Every morning, I wake up around 6 a.m. I get up, rub my eyes, go downstairs to brush my teeth and wait as my husband does the same. Then, together, we head into the nursery to pick up our son, who may or may not be awake. One of us changes his diaper while the other pours the coffee. Then we head into the living room, where there are several boxes of toys. I pick up my laptop and sift through e-mails while Joe has a sip of coffee then goes into the kitchen to make breakfast for the baby, who patiently plays with his toys until it's time to get into his highchair.
This morning ritual continues on with various tasks for about an hour-and-a-half. Then I head off to work, and Joe follows shortly after with the baby in tow, dropping him off at daycare before making his way to his office. This has been the structure of our mornings for a long time now, and there is something very comforting about knowing exactly how your day is going to start out. But I think what has become the most comforting is knowing we both have someplace to work every day. In this economy, not everyone does.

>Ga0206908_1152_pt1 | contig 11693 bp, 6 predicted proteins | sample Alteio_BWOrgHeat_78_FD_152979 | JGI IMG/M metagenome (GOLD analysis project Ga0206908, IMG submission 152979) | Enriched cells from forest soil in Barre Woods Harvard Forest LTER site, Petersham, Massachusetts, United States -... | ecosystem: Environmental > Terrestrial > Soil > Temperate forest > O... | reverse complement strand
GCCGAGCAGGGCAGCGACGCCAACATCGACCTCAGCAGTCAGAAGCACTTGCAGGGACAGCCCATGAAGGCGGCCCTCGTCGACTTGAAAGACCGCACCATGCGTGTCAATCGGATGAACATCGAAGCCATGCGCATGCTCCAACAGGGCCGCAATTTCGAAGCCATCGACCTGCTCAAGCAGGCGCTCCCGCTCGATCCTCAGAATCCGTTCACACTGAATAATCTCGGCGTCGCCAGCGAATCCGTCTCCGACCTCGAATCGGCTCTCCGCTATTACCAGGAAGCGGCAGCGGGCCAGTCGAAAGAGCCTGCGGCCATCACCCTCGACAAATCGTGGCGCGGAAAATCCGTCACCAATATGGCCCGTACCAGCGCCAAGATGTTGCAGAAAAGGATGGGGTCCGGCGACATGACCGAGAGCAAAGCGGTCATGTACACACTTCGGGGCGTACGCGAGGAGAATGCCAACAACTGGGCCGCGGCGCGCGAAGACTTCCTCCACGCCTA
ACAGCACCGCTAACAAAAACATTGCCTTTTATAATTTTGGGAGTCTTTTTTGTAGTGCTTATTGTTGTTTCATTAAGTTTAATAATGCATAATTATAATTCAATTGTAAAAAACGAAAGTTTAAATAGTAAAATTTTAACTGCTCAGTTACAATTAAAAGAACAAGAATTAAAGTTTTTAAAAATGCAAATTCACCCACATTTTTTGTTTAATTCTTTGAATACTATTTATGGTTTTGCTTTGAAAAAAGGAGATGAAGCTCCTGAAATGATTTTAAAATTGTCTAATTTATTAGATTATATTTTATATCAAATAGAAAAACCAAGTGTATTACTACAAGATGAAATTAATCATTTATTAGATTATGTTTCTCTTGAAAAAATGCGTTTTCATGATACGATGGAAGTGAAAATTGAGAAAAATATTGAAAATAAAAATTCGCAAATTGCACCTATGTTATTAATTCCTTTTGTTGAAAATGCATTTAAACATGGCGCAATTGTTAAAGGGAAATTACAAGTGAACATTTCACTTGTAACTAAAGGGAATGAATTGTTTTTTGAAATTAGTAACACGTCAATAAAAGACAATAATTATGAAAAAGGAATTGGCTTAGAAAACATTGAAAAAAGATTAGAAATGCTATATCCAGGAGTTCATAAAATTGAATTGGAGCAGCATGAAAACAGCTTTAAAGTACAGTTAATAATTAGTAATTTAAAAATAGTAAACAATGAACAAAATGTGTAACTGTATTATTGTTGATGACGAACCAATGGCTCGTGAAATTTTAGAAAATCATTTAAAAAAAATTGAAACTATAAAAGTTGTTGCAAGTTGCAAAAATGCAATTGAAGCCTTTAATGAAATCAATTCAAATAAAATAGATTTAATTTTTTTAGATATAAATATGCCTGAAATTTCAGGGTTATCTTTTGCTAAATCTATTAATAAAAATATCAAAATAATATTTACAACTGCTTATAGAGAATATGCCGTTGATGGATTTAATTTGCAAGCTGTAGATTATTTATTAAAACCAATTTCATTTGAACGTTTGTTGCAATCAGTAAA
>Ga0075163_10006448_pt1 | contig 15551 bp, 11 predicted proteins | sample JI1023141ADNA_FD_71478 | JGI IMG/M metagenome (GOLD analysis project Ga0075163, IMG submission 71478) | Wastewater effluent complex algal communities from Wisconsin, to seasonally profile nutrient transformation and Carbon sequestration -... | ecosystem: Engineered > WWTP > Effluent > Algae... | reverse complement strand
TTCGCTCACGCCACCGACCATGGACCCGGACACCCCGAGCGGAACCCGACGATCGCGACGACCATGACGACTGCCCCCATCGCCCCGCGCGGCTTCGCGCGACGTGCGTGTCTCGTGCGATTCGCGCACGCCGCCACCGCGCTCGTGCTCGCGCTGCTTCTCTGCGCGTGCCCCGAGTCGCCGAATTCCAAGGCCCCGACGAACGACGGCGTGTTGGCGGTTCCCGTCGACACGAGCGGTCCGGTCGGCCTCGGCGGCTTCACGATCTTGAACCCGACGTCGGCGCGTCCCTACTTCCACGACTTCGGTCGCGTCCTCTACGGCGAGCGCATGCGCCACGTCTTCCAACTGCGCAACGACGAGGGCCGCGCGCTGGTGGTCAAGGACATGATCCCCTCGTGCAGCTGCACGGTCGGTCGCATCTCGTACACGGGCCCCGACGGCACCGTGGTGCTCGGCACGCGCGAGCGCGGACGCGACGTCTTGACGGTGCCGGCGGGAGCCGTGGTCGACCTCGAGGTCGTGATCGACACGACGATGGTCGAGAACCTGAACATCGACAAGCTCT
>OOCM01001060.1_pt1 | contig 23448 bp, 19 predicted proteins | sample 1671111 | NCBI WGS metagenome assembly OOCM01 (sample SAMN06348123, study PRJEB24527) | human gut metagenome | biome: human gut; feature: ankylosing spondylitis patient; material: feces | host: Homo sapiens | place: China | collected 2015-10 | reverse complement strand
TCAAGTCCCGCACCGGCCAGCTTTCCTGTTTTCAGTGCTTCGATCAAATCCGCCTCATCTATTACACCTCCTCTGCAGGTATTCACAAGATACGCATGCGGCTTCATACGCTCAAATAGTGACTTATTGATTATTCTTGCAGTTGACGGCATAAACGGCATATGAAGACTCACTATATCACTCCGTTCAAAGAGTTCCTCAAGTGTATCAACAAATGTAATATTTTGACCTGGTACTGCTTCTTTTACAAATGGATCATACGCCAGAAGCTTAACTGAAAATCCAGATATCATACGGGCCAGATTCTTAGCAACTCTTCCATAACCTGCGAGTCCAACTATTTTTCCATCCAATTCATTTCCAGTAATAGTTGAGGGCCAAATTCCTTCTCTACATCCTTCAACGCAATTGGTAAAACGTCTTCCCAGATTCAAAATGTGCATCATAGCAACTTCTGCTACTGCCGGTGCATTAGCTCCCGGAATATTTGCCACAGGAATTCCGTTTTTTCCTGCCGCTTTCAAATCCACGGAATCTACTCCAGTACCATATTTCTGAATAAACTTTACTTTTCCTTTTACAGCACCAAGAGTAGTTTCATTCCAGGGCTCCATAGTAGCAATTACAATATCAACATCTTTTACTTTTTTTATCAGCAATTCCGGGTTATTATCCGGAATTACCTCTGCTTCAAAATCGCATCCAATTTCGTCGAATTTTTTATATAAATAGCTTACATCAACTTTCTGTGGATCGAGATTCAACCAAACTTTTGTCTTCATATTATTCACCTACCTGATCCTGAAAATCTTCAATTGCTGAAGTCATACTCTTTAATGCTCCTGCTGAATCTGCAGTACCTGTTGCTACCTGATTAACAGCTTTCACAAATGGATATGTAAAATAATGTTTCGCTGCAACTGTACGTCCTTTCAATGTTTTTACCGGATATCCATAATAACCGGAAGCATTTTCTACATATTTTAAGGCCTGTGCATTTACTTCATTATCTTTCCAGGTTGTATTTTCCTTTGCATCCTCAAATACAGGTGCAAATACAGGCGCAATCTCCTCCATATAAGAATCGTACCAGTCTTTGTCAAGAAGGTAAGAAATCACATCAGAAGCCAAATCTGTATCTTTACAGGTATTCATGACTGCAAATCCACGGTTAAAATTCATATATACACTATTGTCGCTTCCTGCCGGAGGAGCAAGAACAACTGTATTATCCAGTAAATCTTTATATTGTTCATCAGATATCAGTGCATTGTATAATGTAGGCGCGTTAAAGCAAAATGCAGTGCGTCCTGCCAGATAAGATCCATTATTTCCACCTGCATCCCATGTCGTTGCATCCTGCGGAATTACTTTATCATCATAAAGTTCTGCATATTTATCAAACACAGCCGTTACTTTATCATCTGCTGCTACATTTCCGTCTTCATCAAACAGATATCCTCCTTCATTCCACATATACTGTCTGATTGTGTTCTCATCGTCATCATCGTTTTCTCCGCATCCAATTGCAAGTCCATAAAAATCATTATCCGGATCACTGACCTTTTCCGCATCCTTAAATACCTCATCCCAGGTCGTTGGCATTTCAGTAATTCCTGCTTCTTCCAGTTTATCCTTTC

Like many working Americans, my husband and I didn't receive pay raises in 2009. In years past, that might have been bad news. But in this economy, we perceived it differently. We have jobs, which means we have paychecks, which means we're surviving. And while we may not be quickly making our way up the corporate ladder, we're perfectly content in our positions.
In this month's cover story ("Holding Pattern"), InsideCounsel gauged law department lawyers' job satisfaction with information obtained from our bi-annual career satisfaction survey. And the results aren't terribly shocking. In years past, we've heard from in-house counsel who were frustrated with their lack of advancement opportunities. But in this economy, many in-house lawyers are thankful just to be employed, and some are even happy to trade in fat paychecks for job security.
While many seem to be unhappy with their current jobs (according to a Conference Board survey released in January, only 45 percent of Americans are satisfied with their jobs--and that percentage continues to decrease), the in-house bar is hanging in there.
And getting up every morning, sipping your coffee and knowing you have someplace to be has more value now than it ever has.